Destination Identity: Scaffolding the Collective Images of the Desired Futures to Habituate Needed Action

Let’s go back in time to the 1960s for social plans before comparing them to plans from last month in the UK clearly following the same long desired blueprint. The back cover of The Art of Conjecture book from the last post mentioned a related book called Social Technology that helpfully explains to us that:

the gap between the social and the physical sciences will not persist…[as long as people come to recognize that] the comparison with the social with the physical sciences is a spurious one, based on an epistemological misconception regarding the nature and purpose of scientific activity…this is the crucial point–there is every reason to believe that, by effecting specific changes in attitudes and procedures, we can substantially narrow the gap between physical technology and sociopolitical progress…The time has come to emulate, not physical science, but physical technology.

Translating that into more graspable English, it is the role of the physical sciences to describe what is or, at least, what seems to exist. The role of physical technology is to be put into operation in the existing world to see what gets changed as a result. For this vision of Social Technology to work, it needs means for “devising appropriate educational innovations” that can “construct a common frame of reference in order to promote a unified collaborative effort.” We might call such an aspiration as the creation of an internalized common core of prevailing attitudes, beliefs, conceptual Ideas, values, and motivations to act. It was all laid out many years before what we today would call THE Common Core or Competency-Based Education. Think though of the potential of learning standards globally tied to UNESCO criteria if the sought sociopolitical transformations need a specified contextual map grounded at the physical, neural level, establishing:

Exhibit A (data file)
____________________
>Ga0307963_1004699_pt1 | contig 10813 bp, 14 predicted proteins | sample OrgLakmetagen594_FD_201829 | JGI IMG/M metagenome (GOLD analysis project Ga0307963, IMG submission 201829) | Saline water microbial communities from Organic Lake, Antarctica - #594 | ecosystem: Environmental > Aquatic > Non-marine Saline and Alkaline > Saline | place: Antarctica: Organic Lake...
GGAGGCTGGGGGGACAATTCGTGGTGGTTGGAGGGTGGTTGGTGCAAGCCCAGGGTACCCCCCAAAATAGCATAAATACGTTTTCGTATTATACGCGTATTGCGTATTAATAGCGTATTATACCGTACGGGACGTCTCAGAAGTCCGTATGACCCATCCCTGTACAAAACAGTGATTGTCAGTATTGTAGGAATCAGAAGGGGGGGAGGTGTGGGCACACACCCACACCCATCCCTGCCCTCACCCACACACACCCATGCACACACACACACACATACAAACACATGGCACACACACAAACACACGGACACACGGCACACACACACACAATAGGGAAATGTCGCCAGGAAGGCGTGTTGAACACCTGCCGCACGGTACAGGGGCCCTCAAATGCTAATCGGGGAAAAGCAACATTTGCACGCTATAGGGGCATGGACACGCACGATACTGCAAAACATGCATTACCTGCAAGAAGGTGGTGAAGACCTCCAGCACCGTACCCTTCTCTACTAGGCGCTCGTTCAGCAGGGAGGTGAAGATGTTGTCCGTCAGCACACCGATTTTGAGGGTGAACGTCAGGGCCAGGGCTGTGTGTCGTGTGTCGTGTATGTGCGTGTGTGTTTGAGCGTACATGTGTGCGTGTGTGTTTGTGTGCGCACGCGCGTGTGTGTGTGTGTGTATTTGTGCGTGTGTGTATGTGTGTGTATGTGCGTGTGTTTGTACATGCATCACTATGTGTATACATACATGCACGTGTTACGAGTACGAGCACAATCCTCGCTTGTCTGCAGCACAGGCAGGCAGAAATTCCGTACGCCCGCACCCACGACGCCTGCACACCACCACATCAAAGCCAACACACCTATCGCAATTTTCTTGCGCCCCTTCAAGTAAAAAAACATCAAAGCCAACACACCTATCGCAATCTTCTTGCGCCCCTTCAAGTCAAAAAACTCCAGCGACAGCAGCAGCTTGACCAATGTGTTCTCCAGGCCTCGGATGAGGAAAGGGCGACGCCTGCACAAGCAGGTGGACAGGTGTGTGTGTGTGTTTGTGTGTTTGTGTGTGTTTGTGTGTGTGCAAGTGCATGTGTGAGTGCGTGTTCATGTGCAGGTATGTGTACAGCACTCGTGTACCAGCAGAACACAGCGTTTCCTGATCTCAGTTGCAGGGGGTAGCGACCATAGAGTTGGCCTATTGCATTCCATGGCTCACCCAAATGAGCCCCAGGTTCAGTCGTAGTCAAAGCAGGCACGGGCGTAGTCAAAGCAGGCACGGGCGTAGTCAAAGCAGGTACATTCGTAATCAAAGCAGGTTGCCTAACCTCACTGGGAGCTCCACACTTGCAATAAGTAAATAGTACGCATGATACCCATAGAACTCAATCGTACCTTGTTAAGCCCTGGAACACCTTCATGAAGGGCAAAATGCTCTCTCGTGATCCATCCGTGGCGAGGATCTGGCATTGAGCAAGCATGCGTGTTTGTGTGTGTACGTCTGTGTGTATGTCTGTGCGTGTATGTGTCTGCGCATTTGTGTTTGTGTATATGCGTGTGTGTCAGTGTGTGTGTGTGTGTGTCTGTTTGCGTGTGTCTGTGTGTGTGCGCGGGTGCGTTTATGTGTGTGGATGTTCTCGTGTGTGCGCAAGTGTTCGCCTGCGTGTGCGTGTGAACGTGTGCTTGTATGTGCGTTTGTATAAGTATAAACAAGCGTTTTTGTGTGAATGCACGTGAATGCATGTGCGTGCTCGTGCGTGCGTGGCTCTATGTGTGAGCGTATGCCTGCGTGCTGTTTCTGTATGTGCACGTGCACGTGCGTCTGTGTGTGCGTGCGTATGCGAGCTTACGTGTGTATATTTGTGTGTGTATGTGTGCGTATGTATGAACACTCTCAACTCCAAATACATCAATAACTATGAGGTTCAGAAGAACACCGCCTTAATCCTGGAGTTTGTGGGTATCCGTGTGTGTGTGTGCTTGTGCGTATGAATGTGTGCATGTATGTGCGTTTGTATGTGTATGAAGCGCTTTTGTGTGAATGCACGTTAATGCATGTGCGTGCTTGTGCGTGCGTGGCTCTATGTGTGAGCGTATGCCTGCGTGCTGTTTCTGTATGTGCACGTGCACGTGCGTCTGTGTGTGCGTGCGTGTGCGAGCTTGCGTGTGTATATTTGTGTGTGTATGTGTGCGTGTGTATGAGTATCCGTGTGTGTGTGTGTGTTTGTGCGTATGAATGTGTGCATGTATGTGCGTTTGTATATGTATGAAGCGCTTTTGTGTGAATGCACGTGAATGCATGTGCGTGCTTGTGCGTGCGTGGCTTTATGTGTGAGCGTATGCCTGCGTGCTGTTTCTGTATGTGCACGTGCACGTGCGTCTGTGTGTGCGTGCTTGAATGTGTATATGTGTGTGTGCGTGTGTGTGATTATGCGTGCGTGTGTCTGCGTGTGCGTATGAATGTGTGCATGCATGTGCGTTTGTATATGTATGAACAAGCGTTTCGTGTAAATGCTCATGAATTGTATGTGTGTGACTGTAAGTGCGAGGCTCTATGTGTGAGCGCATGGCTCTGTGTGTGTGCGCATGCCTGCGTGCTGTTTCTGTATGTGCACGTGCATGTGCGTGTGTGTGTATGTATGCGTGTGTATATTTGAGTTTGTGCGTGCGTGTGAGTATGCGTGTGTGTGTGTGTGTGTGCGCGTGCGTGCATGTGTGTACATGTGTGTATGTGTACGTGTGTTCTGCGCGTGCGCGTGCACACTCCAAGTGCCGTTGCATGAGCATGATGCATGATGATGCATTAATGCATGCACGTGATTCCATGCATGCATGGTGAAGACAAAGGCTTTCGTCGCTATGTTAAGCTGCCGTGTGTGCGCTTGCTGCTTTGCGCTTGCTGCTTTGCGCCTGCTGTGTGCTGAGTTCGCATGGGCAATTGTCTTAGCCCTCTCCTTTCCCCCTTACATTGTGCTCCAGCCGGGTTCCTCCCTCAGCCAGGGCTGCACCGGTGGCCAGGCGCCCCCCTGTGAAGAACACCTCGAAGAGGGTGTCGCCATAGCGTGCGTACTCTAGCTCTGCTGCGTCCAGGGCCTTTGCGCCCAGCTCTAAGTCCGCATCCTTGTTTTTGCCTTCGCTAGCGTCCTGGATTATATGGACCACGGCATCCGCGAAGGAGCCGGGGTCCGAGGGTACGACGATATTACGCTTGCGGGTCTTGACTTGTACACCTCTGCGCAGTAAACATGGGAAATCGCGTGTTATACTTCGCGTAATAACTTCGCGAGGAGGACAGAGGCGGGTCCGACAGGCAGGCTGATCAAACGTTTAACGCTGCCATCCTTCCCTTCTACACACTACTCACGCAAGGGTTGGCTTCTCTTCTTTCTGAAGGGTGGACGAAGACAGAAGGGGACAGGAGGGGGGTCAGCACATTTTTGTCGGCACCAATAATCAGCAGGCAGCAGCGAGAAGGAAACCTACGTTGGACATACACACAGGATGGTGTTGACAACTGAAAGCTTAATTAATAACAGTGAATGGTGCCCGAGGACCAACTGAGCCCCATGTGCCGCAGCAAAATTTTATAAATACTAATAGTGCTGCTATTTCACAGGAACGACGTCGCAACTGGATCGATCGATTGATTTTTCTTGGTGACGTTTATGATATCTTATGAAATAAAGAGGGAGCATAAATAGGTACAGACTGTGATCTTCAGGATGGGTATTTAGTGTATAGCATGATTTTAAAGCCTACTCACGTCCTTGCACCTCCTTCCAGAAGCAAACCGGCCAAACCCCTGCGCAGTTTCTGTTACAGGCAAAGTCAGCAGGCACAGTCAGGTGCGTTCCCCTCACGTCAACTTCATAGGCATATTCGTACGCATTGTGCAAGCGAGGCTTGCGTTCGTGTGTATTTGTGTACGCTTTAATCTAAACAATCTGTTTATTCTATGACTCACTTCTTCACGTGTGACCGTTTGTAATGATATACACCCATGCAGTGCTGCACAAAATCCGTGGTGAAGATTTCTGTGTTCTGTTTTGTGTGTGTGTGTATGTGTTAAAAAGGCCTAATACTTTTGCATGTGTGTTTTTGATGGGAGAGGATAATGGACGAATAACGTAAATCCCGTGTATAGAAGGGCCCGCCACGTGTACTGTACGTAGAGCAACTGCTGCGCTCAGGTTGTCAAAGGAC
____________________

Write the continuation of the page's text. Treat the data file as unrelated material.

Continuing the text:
a common vocabulary, an agreed-upon ideology, a set of reasonable goals, a common context for symbols, and ways of translating ideas into actions… [These would lead] above all, to acquiring an integrated overview of the problem area…forcing the analyst to make specific which elements of a situation he is taking into consideration and in imposing on him the discipline of clarifying the concepts he is using. The model thus serves the important purpose of establishing unambiguous intersubjective communication about the subject at hand. Whatever intrinsic uncertainties may becloud the area of investigation, they are thus less likely to be further compounded by uncertainties owing to disparate subjective interpretations.

Put the Reading Wars in a whole new light. doesn’t it? It also explains why phonetic reading and how to teach it had to be constrained until after learning standards could be mandated that would specify the desired conceptual frameworks that would provide the required new categories of thought. Let’s go back to The Art of Conjecture one more time since it accurately recognized that “Our perception of the facts depends on our ideas: it is through our ideas that we know reality.” Therefore through education that uses learning standards and required annual assessments of Higher-Order Thinking Skills to monitor and control which Ideas a Mind uses to guide perception and the interpretation of experiences, political authority and its think tank allies across the political spectrum have stealthily managed to control what every censor and authoritarian government in history craved control over: “our awareness of reality and our expression of this reality.”